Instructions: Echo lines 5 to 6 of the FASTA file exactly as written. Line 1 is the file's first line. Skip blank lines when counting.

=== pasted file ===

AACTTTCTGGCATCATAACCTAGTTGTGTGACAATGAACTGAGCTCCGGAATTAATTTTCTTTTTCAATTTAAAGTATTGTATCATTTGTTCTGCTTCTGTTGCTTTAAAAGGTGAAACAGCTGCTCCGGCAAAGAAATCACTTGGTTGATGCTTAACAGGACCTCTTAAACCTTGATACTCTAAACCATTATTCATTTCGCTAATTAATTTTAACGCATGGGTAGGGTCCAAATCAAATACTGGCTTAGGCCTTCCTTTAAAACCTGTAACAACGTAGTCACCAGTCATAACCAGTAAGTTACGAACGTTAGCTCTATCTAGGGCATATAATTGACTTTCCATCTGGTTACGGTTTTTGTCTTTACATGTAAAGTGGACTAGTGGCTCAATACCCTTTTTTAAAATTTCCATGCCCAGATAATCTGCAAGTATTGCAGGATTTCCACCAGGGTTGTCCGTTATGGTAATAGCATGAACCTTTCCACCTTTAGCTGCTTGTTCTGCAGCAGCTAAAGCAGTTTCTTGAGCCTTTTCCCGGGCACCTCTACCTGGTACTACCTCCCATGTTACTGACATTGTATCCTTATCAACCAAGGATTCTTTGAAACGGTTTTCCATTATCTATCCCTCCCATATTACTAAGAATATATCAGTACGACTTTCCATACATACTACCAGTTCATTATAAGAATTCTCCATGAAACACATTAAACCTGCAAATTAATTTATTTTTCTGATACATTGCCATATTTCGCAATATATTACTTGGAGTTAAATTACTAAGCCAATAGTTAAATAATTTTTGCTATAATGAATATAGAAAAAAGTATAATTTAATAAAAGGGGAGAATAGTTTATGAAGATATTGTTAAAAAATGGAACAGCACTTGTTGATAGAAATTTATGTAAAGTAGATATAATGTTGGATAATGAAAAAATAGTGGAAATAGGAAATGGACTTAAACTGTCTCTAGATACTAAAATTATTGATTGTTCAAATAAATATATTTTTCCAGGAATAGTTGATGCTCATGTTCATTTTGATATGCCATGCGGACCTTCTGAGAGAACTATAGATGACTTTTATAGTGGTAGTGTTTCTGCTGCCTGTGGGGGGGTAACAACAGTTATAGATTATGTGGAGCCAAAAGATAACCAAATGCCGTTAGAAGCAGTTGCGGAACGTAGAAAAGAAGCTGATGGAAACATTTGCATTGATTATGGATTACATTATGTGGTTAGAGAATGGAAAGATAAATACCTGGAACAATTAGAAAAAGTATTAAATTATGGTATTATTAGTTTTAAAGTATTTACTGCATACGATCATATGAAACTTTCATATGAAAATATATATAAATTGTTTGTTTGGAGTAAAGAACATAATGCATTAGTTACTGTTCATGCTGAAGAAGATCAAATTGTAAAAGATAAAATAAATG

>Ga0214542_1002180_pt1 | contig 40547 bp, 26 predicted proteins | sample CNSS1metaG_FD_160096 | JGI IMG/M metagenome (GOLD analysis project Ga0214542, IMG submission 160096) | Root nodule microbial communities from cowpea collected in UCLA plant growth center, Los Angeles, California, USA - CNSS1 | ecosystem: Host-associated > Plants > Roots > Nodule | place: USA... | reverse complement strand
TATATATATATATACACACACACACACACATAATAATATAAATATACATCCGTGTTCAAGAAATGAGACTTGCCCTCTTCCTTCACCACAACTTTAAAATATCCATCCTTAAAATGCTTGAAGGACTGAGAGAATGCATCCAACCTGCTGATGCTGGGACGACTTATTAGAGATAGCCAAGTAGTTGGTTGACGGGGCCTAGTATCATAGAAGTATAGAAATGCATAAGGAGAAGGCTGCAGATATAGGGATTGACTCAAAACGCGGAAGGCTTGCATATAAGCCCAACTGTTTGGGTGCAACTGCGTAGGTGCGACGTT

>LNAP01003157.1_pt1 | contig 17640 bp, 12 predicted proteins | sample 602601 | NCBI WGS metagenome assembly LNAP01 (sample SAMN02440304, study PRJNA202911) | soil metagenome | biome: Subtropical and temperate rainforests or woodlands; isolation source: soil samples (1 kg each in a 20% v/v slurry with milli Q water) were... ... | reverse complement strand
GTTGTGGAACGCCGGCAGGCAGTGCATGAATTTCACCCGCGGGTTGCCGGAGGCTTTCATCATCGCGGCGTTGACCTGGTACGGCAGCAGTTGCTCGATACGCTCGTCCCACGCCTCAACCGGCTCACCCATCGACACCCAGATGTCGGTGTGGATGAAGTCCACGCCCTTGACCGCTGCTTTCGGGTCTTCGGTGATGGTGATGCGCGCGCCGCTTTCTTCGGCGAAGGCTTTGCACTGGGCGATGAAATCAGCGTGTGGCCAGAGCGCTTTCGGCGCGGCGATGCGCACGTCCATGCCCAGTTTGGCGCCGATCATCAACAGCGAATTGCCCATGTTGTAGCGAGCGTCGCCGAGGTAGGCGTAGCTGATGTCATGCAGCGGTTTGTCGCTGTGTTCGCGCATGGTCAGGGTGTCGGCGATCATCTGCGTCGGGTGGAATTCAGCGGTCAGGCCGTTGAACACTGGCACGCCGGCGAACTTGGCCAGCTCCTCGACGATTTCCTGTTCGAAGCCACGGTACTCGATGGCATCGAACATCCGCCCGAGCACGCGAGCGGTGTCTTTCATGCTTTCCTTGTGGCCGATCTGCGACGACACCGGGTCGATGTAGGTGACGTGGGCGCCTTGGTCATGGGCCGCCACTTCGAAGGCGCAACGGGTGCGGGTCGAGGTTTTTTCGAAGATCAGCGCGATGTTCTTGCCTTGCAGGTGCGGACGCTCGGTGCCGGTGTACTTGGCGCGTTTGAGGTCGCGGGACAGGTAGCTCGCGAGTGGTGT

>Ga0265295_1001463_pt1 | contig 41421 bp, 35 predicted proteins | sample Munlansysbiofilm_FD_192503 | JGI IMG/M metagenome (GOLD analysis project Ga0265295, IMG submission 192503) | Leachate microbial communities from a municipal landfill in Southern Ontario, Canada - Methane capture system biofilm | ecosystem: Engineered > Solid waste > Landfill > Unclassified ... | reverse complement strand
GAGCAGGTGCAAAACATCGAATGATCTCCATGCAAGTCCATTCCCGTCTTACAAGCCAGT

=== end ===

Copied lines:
GTTGTGGAACGCCGGCAGGCAGTGCATGAATTTCACCCGCGGGTTGCCGGAGGCTTTCATCATCGCGGCGTTGACCTGGTACGGCAGCAGTTGCTCGATACGCTCGTCCCACGCCTCAACCGGCTCACCCATCGACACCCAGATGTCGGTGTGGATGAAGTCCACGCCCTTGACCGCTGCTTTCGGGTCTTCGGTGATGGTGATGCGCGCGCCGCTTTCTTCGGCGAAGGCTTTGCACTGGGCGATGAAATCAGCGTGTGGCCAGAGCGCTTTCGGCGCGGCGATGCGCACGTCCATGCCCAGTTTGGCGCCGATCATCAACAGCGAATTGCCCATGTTGTAGCGAGCGTCGCCGAGGTAGGCGTAGCTGATGTCATGCAGCGGTTTGTCGCTGTGTTCGCGCATGGTCAGGGTGTCGGCGATCATCTGCGTCGGGTGGAATTCAGCGGTCAGGCCGTTGAACACTGGCACGCCGGCGAACTTGGCCAGCTCCTCGACGATTTCCTGTTCGAAGCCACGGTACTCGATGGCATCGAACATCCGCCCGAGCACGCGAGCGGTGTCTTTCATGCTTTCCTTGTGGCCGATCTGCGACGACACCGGGTCGATGTAGGTGACGTGGGCGCCTTGGTCATGGGCCGCCACTTCGAAGGCGCAACGGGTGCGGGTCGAGGTTTTTTCGAAGATCAGCGCGATGTTCTTGCCTTGCAGGTGCGGACGCTCGGTGCCGGTGTACTTGGCGCGTTTGAGGTCGCGGGACAGGTAGCTCGCGAGTGGTGT

>Ga0265295_1001463_pt1 | contig 41421 bp, 35 predicted proteins | sample Munlansysbiofilm_FD_192503 | JGI IMG/M metagenome (GOLD analysis project Ga0265295, IMG submission 192503) | Leachate microbial communities from a municipal landfill in Southern Ontario, Canada - Methane capture system biofilm | ecosystem: Engineered > Solid waste > Landfill > Unclassified ... | reverse complement strand